Beirut search effort sparked by dog stops, no survivor found

Rescuers search at the site of a collapsed building after getting signals there may be a survivor under the rubble, in Beirut, Lebanon, Saturday, Sept. 5, 2020. A pulsing signal was detected Thursday from under the rubble of a Beirut building that collapsed during the horrific port explosion in the Lebanese capital last month, raising hopes there may be a survivor still buried there. (AP Photo/Hassan Ammar)
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A search operation of a building that collapsed during last month’s deadly blast in Beirut stopped on Sunday after rescue workers said they did not find any survivors.

The operation in the historic Mar Mikhail district had gripped Lebanon since Thursday, sparking hope that a survivor might be found under the rubble a month after the blast on Aug. 4 that killed 191 people and wounded nearly 6,500. Seven people remain missing.

The devastating explosion of nearly 3,000 tons of ammonium nitrate at the port of Beirut caused widespread damage to several neighborhoods. The Lebanese capital is still reeling from the blast, with a quarter of a million people made homeless by the impact of the explosion on apartment buildings.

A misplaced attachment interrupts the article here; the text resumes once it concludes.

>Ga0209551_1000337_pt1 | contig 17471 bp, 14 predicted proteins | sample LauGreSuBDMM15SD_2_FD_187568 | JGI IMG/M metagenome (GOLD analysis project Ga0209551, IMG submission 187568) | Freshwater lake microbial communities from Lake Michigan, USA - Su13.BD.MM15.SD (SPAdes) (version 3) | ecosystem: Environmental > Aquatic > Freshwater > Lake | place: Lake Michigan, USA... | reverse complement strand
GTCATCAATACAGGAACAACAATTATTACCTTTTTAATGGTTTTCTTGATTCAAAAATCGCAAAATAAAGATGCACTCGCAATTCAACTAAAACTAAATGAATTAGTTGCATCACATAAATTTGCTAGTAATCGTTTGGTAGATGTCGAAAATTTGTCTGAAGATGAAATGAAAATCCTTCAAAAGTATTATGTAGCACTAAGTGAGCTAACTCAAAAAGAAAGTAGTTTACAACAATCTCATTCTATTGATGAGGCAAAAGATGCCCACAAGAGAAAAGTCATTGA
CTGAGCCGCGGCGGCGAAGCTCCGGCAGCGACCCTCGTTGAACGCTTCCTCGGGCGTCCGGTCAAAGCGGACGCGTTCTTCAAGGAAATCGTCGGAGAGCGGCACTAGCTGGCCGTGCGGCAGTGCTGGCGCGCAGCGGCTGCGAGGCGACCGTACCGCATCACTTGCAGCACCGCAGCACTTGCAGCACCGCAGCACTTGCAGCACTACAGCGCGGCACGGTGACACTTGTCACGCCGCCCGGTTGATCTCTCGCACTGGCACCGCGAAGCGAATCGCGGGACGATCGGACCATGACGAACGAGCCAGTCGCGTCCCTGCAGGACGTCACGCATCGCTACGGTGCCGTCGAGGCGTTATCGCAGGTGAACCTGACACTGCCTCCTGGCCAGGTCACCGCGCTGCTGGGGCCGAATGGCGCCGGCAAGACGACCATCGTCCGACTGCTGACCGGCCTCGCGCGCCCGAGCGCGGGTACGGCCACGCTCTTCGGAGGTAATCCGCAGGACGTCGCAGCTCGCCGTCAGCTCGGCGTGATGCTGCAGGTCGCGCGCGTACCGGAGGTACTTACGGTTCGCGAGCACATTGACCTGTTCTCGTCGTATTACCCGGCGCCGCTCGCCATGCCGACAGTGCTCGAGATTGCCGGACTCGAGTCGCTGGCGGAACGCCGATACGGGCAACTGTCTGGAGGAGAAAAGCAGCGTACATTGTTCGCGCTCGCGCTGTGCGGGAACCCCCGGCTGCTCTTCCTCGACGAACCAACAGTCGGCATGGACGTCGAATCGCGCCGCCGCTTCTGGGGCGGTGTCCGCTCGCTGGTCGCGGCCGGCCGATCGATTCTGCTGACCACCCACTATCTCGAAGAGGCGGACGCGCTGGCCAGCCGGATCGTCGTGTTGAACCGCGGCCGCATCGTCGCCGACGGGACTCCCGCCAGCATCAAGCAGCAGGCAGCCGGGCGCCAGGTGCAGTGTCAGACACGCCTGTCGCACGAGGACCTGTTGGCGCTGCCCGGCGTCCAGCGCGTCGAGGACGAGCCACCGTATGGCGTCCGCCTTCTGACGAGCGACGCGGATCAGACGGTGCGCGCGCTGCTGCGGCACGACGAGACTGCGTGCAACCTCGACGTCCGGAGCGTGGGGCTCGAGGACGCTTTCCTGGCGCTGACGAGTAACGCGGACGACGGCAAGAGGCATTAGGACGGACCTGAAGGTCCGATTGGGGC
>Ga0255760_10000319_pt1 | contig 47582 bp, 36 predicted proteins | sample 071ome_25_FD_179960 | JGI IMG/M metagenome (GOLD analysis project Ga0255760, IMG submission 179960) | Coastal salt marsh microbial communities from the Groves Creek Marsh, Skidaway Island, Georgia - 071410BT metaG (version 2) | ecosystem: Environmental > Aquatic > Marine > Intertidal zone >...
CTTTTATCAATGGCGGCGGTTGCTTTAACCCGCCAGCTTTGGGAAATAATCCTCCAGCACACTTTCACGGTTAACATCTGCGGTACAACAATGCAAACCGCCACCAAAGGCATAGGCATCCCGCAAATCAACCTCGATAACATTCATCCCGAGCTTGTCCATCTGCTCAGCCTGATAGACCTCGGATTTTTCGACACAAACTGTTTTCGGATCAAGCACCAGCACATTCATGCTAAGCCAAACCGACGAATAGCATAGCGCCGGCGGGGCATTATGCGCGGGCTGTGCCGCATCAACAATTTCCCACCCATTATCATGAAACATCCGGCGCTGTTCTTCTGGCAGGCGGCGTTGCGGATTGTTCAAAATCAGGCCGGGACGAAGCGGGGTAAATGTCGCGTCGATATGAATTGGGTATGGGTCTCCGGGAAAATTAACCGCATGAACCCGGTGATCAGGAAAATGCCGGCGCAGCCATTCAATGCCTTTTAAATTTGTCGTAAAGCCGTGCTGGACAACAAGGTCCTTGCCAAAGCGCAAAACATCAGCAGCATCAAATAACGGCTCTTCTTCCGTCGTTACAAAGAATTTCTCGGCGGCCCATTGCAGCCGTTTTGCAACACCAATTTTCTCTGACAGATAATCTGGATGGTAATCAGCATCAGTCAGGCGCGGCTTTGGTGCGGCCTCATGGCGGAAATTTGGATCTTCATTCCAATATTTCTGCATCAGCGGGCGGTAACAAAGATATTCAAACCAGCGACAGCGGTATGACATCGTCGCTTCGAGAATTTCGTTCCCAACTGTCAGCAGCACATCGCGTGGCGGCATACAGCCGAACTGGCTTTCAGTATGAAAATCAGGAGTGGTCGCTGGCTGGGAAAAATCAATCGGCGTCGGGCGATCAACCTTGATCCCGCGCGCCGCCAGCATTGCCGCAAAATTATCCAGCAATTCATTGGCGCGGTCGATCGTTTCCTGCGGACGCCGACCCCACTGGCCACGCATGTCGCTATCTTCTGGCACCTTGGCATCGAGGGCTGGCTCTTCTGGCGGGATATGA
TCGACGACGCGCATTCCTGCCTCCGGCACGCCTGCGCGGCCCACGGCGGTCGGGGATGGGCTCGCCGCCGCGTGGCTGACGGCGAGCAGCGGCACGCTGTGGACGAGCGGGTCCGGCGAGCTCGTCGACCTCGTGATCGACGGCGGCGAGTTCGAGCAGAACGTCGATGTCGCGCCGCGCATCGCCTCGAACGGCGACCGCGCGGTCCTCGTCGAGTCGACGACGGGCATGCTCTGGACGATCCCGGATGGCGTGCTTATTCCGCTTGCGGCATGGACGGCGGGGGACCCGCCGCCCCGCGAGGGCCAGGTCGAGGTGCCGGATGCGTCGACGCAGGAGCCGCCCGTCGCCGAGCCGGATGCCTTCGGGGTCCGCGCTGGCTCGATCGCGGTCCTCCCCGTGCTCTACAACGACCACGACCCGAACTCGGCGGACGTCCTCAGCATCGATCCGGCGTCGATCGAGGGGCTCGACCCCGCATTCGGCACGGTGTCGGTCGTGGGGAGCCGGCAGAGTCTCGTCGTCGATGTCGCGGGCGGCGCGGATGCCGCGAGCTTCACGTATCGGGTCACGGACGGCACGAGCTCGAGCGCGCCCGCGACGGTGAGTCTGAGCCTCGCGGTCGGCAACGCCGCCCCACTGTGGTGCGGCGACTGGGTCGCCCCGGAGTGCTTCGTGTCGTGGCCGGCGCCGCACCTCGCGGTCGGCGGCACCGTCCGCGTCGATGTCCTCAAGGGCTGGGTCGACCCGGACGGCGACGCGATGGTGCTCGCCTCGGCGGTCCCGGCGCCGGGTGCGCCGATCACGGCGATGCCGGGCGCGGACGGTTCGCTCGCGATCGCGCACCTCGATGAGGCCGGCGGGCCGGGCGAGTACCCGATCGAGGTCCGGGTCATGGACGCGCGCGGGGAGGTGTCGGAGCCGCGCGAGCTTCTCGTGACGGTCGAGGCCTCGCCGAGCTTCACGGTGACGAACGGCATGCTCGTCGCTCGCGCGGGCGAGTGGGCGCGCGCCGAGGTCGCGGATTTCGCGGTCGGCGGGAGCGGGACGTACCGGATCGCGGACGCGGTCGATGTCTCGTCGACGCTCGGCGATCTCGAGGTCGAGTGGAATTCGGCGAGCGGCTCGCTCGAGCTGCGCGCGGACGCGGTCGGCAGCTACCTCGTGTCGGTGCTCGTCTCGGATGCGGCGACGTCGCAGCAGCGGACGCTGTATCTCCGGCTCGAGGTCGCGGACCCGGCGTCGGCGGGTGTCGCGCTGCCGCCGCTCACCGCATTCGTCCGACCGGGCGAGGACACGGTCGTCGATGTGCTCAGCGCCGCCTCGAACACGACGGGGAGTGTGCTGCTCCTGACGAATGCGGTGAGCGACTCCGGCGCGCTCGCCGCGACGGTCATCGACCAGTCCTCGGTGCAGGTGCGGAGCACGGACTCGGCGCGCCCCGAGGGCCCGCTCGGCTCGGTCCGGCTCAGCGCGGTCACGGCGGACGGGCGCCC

The latest rescue operation began Thursday when a dog used by a Chilean search-and-rescue team signaled the detection of a possible human pulse under the rubble of a collapsed building during a tour of streets in the area. Rescue workers used cranes, shovels and their bare hands in a meticulous search after a pulsing signal was then detected by a device.

The black-and-white 5-year-old dog named Flash inspected the building several times a day as aid workers removed debris. Photos of Flash, in red shoes to protect its paws, circulated on social media and the dog became a hero to many Lebanese.

The head of the Chilean team, Francisco Lermanda, told journalists at the scene late Saturday they had not found any bodies amid the rubble. Lermanda said the pulsing signals heard might have come from of a member of the rescue team.

In past days, the Chilean team had urged people on the streets, including journalists, to turn off their mobile phones and remain quiet for several minutes at a time to avoid interfering with their instruments.

Lermanda said they will search a sidewalk after which they will declare the operation over. It was not clear if a search for bodies would continue.

Two days after the explosion, a French rescue team and Lebanese civil defense volunteers had searched the same building, which had a bar on the ground floor. At the time, they had no reason to believe anyone was still at the site.